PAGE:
DARK AUGUST (1976) Reviews and overview


‘A month of insane terror leads to a night of Bloody Revenge!!!’

Dark August is a 1976 American supernatural horror feature film written and directed by Martin Goldman. The Raffia Productions movie stars Kim Hunter, J.J. Barry, Carolyne Barry [as Carole Shelyne] and Kate McKeown.


Illustrator Sal DeVito (J.J. Barry) moves from New York city to a peaceful small town in Vermont to escape the stress of big city life. Unfortunately, he accidentally runs over and kills a young girl (Karen Lewis) when she runs out onto the street.

Although Sal is found to be blameless, the girl’s grandfather (William Robertson) places a vengeful curse on him…

New release:

On June 25, 2019, Dark August is released by Arrow Video as part of the American Horror Project Volume 2 Blu-ray collection.

  • Brand new 2K restoration from original film elements
  • High Definition Blu-ray presentation
  • Original uncompressed PCM mono audio
  • English subtitles for the deaf and hard of hearing
  • Reversible sleeve featuring original and newly-commissioned artwork by The Twins of Evil
  • American Horror Project Journal Vol. II limited edition 60-page booklet featuring new writing on the films by Stephen R. Bissette, Travis Crawford and Amanda Reyes
  • Filmed appreciation by Stephen Thrower
  • Brand new audio commentary with writer-director Martin Goldman
  • Brand new on-camera interview with Martin Goldman
  • Brand new on-camera interview with producer Marianne Kanter
  • The Hills Are Alive: Dark August and Vermont Folk Horror author and artist Stephen R. Bissette on Dark August and its context within the wider realm of genre filmmaking out of Vermont
  • Original Press Book

Reviews [click links to read more]:

Goldman’s direction is especially good, with some good angles and a lack of noisy musical score. The opening credits show a farmhouse against a sunset, and all the viewer hears is the wind. He returns to these types of quiet scenes often, and they work. The hooded figure scenes are chilling and creepy.” Charles Tatum

” …it wasn’t terrible, and it starts out pretty strong and has a neat premise. I can see how a lot of people might like this one, but it just didn’t do a lot for me.” Dread Central

” …seemingly inspired in part by Robert Altman’s Images with its photography that often captures characters through windows and other glass surfaces – is a horror-tinged examination of encroaching middle age and the fear of not living up to one’s potential…” DVD Drive-In

” …conclusion unfortunately felt a little weak even if it was unexpected. This is probably due to the lack of real cursed action throughout the film however the downward spiral of Sal’s life is actually handled well.” Horror Cult Films

” …more art house than exploitation. It’s the characters that are important here, and the everyday problems they have to deal with that may just have been added to by a vengeful spirit. How much you’ll like it will depend on your predilection for character-led pieces…” House of Mortal Cinema

“The first half of Dark August was pretty great, I though–artfully filmed, well-scripted and paced, believably acted, giving us some cool creepy occult curse action in dribs and drabs. But unfortunately the film never really delivers on its promise of Eeevil Wizardry and demonic dispensation…” Mad Mad Mad Mad Movies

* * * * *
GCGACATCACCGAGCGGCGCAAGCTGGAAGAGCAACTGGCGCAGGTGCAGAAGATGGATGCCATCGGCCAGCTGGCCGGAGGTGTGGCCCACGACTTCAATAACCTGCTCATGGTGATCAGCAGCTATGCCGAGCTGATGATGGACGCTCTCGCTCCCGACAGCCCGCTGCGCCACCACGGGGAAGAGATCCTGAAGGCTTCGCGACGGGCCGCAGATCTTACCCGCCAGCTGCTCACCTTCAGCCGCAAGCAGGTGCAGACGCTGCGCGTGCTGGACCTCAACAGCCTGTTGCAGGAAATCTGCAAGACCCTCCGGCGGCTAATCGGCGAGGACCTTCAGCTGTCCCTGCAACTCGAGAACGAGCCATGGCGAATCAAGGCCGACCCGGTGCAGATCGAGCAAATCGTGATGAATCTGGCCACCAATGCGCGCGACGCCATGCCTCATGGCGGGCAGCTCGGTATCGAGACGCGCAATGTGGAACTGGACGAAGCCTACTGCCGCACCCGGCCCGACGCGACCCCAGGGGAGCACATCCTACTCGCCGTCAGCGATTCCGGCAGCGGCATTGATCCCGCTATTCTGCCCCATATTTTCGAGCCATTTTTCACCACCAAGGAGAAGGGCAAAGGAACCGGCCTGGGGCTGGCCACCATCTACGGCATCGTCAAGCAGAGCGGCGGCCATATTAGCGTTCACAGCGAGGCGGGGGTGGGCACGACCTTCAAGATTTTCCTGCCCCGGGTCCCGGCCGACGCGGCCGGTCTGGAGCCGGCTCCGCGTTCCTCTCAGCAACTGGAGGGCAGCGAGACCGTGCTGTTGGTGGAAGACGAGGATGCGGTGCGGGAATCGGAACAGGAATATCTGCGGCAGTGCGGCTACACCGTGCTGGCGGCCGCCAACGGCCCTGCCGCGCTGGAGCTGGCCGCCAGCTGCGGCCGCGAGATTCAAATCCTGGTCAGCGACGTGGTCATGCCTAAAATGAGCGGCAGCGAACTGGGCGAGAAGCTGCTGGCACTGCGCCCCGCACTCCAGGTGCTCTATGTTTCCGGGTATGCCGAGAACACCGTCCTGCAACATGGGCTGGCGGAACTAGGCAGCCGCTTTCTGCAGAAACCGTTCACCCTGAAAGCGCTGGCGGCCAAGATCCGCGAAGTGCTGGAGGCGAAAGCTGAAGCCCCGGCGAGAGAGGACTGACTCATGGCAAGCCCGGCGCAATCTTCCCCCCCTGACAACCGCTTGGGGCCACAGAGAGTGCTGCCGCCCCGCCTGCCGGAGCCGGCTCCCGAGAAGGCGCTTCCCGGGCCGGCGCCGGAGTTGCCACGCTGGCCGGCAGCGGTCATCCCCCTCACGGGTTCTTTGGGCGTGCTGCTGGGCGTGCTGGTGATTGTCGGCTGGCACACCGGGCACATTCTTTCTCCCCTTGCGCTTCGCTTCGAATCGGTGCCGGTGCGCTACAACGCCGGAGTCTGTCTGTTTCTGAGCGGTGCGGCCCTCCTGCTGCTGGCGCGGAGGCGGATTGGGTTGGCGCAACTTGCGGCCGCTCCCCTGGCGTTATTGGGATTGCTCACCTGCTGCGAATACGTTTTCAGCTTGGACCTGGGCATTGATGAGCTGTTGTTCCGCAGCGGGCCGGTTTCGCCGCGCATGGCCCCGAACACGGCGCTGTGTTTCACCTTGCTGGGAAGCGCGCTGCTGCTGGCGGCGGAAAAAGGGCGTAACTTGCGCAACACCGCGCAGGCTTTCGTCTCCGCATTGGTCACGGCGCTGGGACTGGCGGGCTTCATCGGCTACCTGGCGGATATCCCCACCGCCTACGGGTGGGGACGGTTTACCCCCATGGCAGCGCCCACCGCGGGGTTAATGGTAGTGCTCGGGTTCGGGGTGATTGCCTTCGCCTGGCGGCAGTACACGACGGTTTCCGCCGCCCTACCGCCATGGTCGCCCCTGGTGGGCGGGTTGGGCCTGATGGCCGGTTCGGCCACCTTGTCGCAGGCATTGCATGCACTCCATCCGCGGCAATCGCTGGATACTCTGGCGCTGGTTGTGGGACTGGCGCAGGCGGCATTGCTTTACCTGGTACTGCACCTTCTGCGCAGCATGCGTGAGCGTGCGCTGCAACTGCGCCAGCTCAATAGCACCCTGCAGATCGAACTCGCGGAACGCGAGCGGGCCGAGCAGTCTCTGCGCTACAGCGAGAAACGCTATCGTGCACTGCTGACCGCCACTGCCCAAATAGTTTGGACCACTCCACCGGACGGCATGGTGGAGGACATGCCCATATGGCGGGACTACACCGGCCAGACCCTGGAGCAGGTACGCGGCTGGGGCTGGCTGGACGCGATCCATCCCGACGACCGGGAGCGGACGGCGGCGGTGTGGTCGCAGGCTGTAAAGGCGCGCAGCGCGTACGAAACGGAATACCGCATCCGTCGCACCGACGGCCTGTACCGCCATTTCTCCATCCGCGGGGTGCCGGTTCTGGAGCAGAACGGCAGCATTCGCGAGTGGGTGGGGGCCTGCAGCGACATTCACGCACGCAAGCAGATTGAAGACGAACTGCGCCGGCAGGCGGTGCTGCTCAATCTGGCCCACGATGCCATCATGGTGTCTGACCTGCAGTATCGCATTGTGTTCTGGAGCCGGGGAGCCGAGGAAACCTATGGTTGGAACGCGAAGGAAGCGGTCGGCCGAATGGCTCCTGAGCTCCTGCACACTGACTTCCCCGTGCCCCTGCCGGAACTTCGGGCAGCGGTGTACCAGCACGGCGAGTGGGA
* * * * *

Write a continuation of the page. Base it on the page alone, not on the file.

” …it’s a spooky and memorable little film that has stuck in more than a few viewers’ heads over the years. Much of that impact may have to do with the eerie central concept itself (basically a riff on Curse of the Demon) and a spectacularly strange and aggressive music score…” Mondo Digital

“Failing to mine any real tension or dread from an intriguing premise, Dark August is a bit of patience tester, but you have to give Goldman credit for aiming high with a movie that stylistically apes Robert Altman with its wandering zoom lens and overlapping dialogue…”  The Movie Waffler

“Unspectacular perhaps, and lacking a satisfying ending, Dark August is nevertheless a decent, well-acted tale of guilt, vengeance and witchcraft. Add to this an attractively photographed, unfamiliar small-town milieu (Stowe, in Vermont) and a gentle critique of prejudice against the  occult, and you have a quietly unsettling genre piece with a few jolting surprises and enough brooding menace to infiltrate the sleepy pacing” Stephen Thrower, Nightmare USA

Buy: Amazon.com | Amazon.co.uk | Amazon.ca

“The scares are at a minimum and the few that it does have aren’t real frightening. The hooded figure that Sal keeps seeing in the distance has a creepy quality to it, but the film should have done more with it.” Scopophilia

“Compelling but none too scary, in part due to Barry’s unlikable lead. Still, it’s competently made, mounts some effective suspense, and fascinates with its manifest dread of the very land and people its brutish urban protagonist aches to live among.” Temple of Schlock

Cast and characters:

  • Kim Hunter … Adrianna Putnam – The Black Cat short (1993); The Wide World of Mystery TV series; Night Gallery TV series; The Planet of the Apes and sequels; The Alfred Hitchcock Hour TV series
  • J.J. Barry … Sal Devito
  • Carolyne Barry … Jackie (as Carole Shelyne) – Star Trek and Star Trek: The Next Generation TV series
  • Kate McKeown … Lesley
  • Frank Bongiorno … Theo
  • William Robertson … The Grandfather
  • Richard Allan Fay … Paul
  • Martin Harvey Friedberg … Tavern Drunk
  • Kenneth W. Libby … Sheriff
  • Stan Shefler … First Deputy Sheriff
  • Kenneth Kaplan … Second Deputy Sheriff
  • Gerry Lou … Accountant
  • Randie Wilder … Sales Girl
  • Karen Lewis-Attenborough … The Child (as Karen Lewis)
Plus: The Killer Snakes

Filming locations:

Stowe, Vermont

Fun Facts:

Reportedly filmed in 1975 under the title The Hant.

Image credits: The Movie Waffler | Temple of Schlock | Todocollecion | Video Collector